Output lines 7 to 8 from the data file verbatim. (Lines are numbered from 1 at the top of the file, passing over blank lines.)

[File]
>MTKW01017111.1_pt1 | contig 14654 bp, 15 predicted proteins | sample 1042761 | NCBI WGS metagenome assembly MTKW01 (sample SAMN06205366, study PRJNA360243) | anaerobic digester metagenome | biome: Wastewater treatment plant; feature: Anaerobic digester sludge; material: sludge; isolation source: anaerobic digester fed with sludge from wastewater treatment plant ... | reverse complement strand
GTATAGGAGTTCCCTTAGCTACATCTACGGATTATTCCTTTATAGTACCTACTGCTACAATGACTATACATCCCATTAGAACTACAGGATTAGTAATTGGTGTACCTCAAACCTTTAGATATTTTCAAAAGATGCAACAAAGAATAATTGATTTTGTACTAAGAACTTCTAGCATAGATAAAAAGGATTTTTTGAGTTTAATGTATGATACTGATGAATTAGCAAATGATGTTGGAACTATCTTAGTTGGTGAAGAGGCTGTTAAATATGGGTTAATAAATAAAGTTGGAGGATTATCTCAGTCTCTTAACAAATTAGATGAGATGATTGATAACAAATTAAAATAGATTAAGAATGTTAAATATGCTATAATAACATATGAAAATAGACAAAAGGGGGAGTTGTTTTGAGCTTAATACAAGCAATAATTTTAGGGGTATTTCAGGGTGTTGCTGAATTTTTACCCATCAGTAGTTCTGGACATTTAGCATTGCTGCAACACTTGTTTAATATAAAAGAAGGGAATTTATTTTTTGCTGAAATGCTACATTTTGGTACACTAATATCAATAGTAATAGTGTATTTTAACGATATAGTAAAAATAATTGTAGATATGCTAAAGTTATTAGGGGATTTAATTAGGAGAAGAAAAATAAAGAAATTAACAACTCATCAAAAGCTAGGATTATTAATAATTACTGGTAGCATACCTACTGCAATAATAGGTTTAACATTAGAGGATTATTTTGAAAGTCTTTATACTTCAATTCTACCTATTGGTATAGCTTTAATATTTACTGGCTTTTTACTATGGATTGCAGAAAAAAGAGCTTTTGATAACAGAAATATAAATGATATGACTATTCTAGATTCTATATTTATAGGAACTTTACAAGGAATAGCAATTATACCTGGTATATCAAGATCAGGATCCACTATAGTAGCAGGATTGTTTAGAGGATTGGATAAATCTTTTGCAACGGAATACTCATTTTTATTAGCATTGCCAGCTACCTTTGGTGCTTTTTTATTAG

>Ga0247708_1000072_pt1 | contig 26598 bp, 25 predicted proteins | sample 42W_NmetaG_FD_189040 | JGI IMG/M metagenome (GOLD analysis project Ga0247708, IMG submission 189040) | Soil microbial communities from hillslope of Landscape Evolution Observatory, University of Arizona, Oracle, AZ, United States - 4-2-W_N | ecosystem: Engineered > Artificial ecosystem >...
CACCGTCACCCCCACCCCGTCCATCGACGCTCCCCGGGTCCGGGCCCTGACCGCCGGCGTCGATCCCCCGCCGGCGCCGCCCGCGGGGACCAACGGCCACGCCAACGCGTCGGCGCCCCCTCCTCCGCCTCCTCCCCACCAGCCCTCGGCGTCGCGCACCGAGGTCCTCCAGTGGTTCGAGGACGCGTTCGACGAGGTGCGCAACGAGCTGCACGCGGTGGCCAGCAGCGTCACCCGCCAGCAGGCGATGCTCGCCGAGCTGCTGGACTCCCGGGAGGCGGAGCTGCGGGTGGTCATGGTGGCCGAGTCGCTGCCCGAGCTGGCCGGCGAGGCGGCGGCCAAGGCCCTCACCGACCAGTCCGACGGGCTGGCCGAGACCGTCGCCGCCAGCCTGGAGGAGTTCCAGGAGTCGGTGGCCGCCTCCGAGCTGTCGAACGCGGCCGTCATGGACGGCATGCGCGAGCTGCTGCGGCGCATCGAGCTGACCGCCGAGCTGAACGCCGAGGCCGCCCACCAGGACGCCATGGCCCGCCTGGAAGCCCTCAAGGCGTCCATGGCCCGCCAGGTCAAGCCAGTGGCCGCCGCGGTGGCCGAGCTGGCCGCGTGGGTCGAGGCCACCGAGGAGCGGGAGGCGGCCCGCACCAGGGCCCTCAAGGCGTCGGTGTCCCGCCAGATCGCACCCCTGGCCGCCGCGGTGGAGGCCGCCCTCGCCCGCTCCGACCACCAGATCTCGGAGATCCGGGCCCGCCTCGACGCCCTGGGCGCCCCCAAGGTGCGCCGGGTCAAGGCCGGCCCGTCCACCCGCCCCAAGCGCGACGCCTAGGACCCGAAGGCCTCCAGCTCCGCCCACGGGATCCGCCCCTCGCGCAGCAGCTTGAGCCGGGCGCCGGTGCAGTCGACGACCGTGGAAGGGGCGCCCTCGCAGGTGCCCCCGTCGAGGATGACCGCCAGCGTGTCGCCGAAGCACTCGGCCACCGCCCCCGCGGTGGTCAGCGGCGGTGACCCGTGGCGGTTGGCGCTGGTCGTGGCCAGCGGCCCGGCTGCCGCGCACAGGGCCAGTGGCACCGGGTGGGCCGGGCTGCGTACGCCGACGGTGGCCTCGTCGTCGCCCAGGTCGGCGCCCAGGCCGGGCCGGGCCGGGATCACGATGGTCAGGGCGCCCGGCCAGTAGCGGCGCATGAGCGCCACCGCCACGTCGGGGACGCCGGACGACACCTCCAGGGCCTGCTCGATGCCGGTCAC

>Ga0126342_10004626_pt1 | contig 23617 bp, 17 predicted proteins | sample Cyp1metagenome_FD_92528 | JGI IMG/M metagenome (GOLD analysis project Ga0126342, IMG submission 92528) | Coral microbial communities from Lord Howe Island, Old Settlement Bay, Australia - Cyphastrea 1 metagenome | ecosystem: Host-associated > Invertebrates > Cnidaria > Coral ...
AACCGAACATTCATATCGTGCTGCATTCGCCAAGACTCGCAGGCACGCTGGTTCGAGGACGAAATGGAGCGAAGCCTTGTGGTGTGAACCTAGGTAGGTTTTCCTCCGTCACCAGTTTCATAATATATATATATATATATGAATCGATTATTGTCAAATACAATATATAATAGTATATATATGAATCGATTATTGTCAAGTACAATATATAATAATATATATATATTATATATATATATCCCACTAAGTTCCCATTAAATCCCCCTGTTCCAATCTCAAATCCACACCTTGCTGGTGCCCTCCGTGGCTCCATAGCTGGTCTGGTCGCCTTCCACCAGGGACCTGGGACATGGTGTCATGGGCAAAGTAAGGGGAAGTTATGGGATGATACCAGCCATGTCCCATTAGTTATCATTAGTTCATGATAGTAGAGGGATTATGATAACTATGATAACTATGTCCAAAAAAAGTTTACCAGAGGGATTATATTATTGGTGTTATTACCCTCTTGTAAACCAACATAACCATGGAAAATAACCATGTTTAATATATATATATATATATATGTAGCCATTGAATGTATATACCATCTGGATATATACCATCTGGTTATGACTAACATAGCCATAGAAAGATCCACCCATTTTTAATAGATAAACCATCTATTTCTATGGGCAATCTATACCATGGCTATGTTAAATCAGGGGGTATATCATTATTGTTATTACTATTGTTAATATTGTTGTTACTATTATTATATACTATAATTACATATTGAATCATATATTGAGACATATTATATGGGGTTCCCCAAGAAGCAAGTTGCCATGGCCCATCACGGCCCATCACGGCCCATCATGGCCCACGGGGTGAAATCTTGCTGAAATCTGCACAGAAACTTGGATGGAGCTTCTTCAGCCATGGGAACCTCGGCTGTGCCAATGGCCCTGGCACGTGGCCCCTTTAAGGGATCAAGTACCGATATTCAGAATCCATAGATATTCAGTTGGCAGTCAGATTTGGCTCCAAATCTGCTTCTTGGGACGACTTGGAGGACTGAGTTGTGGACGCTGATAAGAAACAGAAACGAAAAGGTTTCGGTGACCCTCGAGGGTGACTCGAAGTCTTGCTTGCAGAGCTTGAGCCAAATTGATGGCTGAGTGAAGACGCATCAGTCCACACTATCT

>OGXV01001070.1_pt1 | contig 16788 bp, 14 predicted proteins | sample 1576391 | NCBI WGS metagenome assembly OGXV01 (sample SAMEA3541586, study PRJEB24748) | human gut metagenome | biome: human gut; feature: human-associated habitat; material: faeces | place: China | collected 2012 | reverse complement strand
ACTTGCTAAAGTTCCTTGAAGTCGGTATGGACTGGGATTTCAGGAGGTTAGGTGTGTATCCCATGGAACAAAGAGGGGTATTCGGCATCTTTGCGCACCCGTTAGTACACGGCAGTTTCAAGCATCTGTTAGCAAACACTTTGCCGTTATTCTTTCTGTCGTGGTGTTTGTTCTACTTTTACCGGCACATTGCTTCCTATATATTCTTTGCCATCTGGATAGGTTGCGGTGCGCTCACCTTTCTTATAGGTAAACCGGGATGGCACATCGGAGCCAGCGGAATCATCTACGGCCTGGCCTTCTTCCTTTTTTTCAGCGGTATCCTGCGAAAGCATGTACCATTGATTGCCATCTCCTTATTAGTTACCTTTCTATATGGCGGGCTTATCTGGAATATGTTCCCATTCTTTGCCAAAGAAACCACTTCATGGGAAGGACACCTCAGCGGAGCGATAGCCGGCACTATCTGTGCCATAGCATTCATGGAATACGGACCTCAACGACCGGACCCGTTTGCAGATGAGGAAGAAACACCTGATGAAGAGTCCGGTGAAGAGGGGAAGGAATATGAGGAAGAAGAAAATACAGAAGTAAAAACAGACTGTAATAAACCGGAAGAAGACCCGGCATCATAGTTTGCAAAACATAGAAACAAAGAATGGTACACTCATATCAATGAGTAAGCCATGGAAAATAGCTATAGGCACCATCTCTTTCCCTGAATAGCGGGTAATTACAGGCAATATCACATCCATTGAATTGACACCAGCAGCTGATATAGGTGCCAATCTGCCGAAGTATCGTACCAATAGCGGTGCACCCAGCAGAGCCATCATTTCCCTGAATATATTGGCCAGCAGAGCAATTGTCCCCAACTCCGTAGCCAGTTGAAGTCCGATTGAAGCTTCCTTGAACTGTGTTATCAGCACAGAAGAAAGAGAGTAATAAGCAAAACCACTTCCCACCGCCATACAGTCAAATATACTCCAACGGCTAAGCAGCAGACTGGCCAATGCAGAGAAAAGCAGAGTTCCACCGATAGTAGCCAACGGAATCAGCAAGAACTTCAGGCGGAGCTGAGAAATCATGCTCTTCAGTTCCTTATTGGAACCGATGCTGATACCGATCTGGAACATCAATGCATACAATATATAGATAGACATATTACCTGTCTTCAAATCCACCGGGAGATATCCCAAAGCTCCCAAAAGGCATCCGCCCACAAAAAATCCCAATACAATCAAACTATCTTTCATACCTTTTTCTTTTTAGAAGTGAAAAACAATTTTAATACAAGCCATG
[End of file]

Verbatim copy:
>OGXV01001070.1_pt1 | contig 16788 bp, 14 predicted proteins | sample 1576391 | NCBI WGS metagenome assembly OGXV01 (sample SAMEA3541586, study PRJEB24748) | human gut metagenome | biome: human gut; feature: human-associated habitat; material: faeces | place: China | collected 2012 | reverse complement strand
ACTTGCTAAAGTTCCTTGAAGTCGGTATGGACTGGGATTTCAGGAGGTTAGGTGTGTATCCCATGGAACAAAGAGGGGTATTCGGCATCTTTGCGCACCCGTTAGTACACGGCAGTTTCAAGCATCTGTTAGCAAACACTTTGCCGTTATTCTTTCTGTCGTGGTGTTTGTTCTACTTTTACCGGCACATTGCTTCCTATATATTCTTTGCCATCTGGATAGGTTGCGGTGCGCTCACCTTTCTTATAGGTAAACCGGGATGGCACATCGGAGCCAGCGGAATCATCTACGGCCTGGCCTTCTTCCTTTTTTTCAGCGGTATCCTGCGAAAGCATGTACCATTGATTGCCATCTCCTTATTAGTTACCTTTCTATATGGCGGGCTTATCTGGAATATGTTCCCATTCTTTGCCAAAGAAACCACTTCATGGGAAGGACACCTCAGCGGAGCGATAGCCGGCACTATCTGTGCCATAGCATTCATGGAATACGGACCTCAACGACCGGACCCGTTTGCAGATGAGGAAGAAACACCTGATGAAGAGTCCGGTGAAGAGGGGAAGGAATATGAGGAAGAAGAAAATACAGAAGTAAAAACAGACTGTAATAAACCGGAAGAAGACCCGGCATCATAGTTTGCAAAACATAGAAACAAAGAATGGTACACTCATATCAATGAGTAAGCCATGGAAAATAGCTATAGGCACCATCTCTTTCCCTGAATAGCGGGTAATTACAGGCAATATCACATCCATTGAATTGACACCAGCAGCTGATATAGGTGCCAATCTGCCGAAGTATCGTACCAATAGCGGTGCACCCAGCAGAGCCATCATTTCCCTGAATATATTGGCCAGCAGAGCAATTGTCCCCAACTCCGTAGCCAGTTGAAGTCCGATTGAAGCTTCCTTGAACTGTGTTATCAGCACAGAAGAAAGAGAGTAATAAGCAAAACCACTTCCCACCGCCATACAGTCAAATATACTCCAACGGCTAAGCAGCAGACTGGCCAATGCAGAGAAAAGCAGAGTTCCACCGATAGTAGCCAACGGAATCAGCAAGAACTTCAGGCGGAGCTGAGAAATCATGCTCTTCAGTTCCTTATTGGAACCGATGCTGATACCGATCTGGAACATCAATGCATACAATATATAGATAGACATATTACCTGTCTTCAAATCCACCGGGAGATATCCCAAAGCTCCCAAAAGGCATCCGCCCACAAAAAATCCCAATACAATCAAACTATCTTTCATACCTTTTTCTTTTTAGAAGTGAAAAACAATTTTAATACAAGCCATG